• Songs were sung at unknown commoner's festivals and dances
  • Subsequent generations elaborated ballads and added story lines

Outlaw Murray, 1700, the oldest ballad listed included only 4 lines of verse and sparked narrative developments

Ballad makers utilized history, folklore, description, and incident.

The Gest of Robin Hood, a long ballad "pastiche" of varied material, echos beliefs and attitudes of vanished commoners. Unlettered people lacked documentation.

3 Main points of Robin Hood’s epic ballads :

  1. Only character’s deeds are judged
  2. Character of Robin is “impersonal and elusive”
  3. Exclusion of Robin’s outlaw origin

Robin’s earliest friends appeared in battles:

  • Little John
  • Scarlock
  • Much the Miller’s son.

Robin’s outlaws upheld his code of honor: the poor received their courtesy but wealthy visitors received a traditional costly feast. The Sheriff of Nottingham was victimized by their dinner invitation. He had to pay 300 pounds worth of plates. Robin robbed 800 pounds from two black monks in another tale.

Robin Hood Ballads II

Variation of mood illuminated the Gest.

3 early Robin Hood origins

  1. Story of Robin Hood and the Potter
  2. Robin Hood and Guy of Gisborne
  3. Robin Hood and the Monk

Robin and Gandelyn, 1450, an old manuscript is an incidental and skeletal sketch of Robin poaching deer and includes Wrennock a forester.

Robin Hood' character disguises:

  1. Little John impersonates Reynold Grenelefe for Sheriff’s prize
  2. King Richard wears monk robe to visit Robin Hood in the forest
  3. Robin wore Guy of Gisborne’s jacket and saved Little John's life

Early Robin Hood ballads ignored forest romance and renegade friars; Maid Marion and Friar Tuck appeared in later tales.

Keen places Robin Hood’s existence in last two centuries during popularity of English medieval archery:

  • English perfected the longbow and it helped them defeat France, Crecy, Poictiers, and Agincourt. They first defeated the Scots at Halidon Hill,1333.
  • England's Golden Age occured during the 14th and 15th century.
  • Edward I’s Statute of Winchester required armed Englishmen to serve him in emergency situations.
  • Edward III set-up organized archery contests at festivals and holidays and it became their national pastime.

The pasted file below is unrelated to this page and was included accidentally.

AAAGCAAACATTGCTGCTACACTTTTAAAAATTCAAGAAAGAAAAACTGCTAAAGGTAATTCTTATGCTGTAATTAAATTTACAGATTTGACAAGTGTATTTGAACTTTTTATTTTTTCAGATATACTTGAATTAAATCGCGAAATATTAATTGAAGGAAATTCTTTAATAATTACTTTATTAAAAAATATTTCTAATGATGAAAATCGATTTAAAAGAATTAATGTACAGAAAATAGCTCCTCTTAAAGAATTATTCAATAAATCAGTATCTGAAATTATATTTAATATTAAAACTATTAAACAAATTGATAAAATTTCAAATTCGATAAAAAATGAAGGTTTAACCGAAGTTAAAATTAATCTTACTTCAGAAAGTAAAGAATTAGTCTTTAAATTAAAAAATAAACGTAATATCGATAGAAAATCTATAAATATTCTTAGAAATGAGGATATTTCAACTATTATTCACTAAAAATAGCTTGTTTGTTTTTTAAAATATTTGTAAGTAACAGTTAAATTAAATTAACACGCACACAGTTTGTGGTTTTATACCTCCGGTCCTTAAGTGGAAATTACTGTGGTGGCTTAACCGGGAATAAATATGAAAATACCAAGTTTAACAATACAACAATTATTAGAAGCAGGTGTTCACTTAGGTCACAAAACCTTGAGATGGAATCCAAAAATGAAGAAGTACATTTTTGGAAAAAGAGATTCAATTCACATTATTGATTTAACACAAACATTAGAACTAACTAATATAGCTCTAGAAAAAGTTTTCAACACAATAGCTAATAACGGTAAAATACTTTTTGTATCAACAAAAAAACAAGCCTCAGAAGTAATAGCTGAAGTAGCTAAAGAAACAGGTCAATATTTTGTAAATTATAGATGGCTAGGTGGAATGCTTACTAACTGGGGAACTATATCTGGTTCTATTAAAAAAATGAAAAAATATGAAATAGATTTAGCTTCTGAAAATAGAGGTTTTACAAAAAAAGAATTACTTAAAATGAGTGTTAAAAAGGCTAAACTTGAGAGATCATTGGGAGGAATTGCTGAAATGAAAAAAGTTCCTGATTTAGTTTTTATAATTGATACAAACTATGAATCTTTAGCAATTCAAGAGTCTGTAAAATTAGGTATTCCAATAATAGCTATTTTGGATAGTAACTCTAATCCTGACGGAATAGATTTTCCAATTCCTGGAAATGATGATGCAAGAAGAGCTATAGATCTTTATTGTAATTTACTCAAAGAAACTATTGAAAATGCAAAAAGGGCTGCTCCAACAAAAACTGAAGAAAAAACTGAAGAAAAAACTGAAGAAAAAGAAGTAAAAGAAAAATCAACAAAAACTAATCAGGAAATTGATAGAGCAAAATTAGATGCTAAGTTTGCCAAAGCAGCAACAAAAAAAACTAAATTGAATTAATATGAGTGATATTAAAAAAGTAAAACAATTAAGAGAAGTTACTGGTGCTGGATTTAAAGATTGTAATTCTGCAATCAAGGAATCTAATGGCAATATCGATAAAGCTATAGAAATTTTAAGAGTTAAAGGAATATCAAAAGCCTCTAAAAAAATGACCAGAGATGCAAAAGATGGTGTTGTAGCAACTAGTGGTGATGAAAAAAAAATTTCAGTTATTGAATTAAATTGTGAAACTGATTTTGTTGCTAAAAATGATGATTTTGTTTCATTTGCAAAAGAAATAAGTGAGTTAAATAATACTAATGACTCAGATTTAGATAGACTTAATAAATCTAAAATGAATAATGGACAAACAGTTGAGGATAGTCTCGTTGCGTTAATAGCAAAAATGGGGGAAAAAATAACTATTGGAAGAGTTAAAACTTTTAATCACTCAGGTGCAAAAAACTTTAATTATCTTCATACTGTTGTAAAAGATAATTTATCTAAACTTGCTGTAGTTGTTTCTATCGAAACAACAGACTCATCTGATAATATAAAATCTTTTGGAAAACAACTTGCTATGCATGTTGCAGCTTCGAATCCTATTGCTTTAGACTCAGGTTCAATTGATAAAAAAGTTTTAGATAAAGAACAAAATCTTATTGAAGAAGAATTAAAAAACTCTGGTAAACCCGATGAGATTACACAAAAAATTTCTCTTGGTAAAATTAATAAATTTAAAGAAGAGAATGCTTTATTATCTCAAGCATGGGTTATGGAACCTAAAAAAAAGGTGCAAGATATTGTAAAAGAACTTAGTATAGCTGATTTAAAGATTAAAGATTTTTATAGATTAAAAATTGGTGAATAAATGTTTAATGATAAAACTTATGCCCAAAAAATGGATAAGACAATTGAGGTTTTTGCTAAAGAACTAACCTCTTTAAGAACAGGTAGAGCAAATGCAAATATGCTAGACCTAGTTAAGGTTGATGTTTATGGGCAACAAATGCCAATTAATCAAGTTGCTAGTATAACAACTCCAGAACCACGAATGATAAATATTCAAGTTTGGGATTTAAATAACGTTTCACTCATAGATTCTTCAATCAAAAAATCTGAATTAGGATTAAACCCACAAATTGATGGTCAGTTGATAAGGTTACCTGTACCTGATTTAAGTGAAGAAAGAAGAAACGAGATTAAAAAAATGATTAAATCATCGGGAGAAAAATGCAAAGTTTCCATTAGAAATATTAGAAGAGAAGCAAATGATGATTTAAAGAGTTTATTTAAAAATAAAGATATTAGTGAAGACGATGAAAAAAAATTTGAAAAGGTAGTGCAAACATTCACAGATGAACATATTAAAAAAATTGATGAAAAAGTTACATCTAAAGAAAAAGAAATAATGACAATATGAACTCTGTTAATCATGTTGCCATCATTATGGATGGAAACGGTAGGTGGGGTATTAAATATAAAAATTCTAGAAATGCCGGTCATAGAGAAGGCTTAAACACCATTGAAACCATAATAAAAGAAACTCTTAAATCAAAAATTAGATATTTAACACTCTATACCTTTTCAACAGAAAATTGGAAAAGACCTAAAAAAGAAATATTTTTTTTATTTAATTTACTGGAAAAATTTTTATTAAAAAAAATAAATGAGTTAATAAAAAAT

Other interesting facts

1350-1450, popular ballads during war conflicts didn't connect Robin Hood to specific political battles.

Often times, four King Edwards weren't distinguished by ballad makers.

Scottish border areas recognized Robin Hood's presence; Keen placed him in northern area. Robin’s main habitats were Barnesdale Forest in Yorkshire, and Sherwood in Nottingham. He also visited Kirklee, Doncaster, and York.

Medieval outlaw disguises

Robin Hood disguised his self in most of the roles listed in numerous ballads and stories.



Eustace, William Wallace, King Richard,



Charcoal burner



Eustace, Hereward, William Wallace

A woman




Old woman with distaff

William Wallace

Reynold Grenelefe

Little John

Guy of Gisborne

Robin Hood



Medieval outlaw popularity

Summary book review

Maurice Keen's The Outlaws of Medieval Legend, provides numerous examples of authentic medieval outlaws. Robin Hood's authenticity is constantly debated by different historians. Keen's personal point-of-view is supported by well organized analysis. During the 14th and 15th century, several examples of inspired peasant revolts substantiated medieval outlaws' demand for social justice. Keen includes amazing background stories about other medieval outlaws, too many to list in one article, a fascinating read.


The Outlaws of Medieval Legend

Author: Maurice Keen

First published, 1961

Routledge and Kegan Paul Limited

Broadway House, 68-74 Carter Lance, London

Printed in Great Britain by W. & J. Mackay and Co. Ltd. Chatham


Gilbert Arevalo (author) from Hacienda Heights, California on January 20, 2020:

Thanks for your comment, Mel. Medieval Outlaws is a fascinating study.

Mel Carriere from Snowbound and down in Northern Colorado on January 20, 2020:

This sounds like a fascinating read. There is often truth behind our folk tales.

Related Articles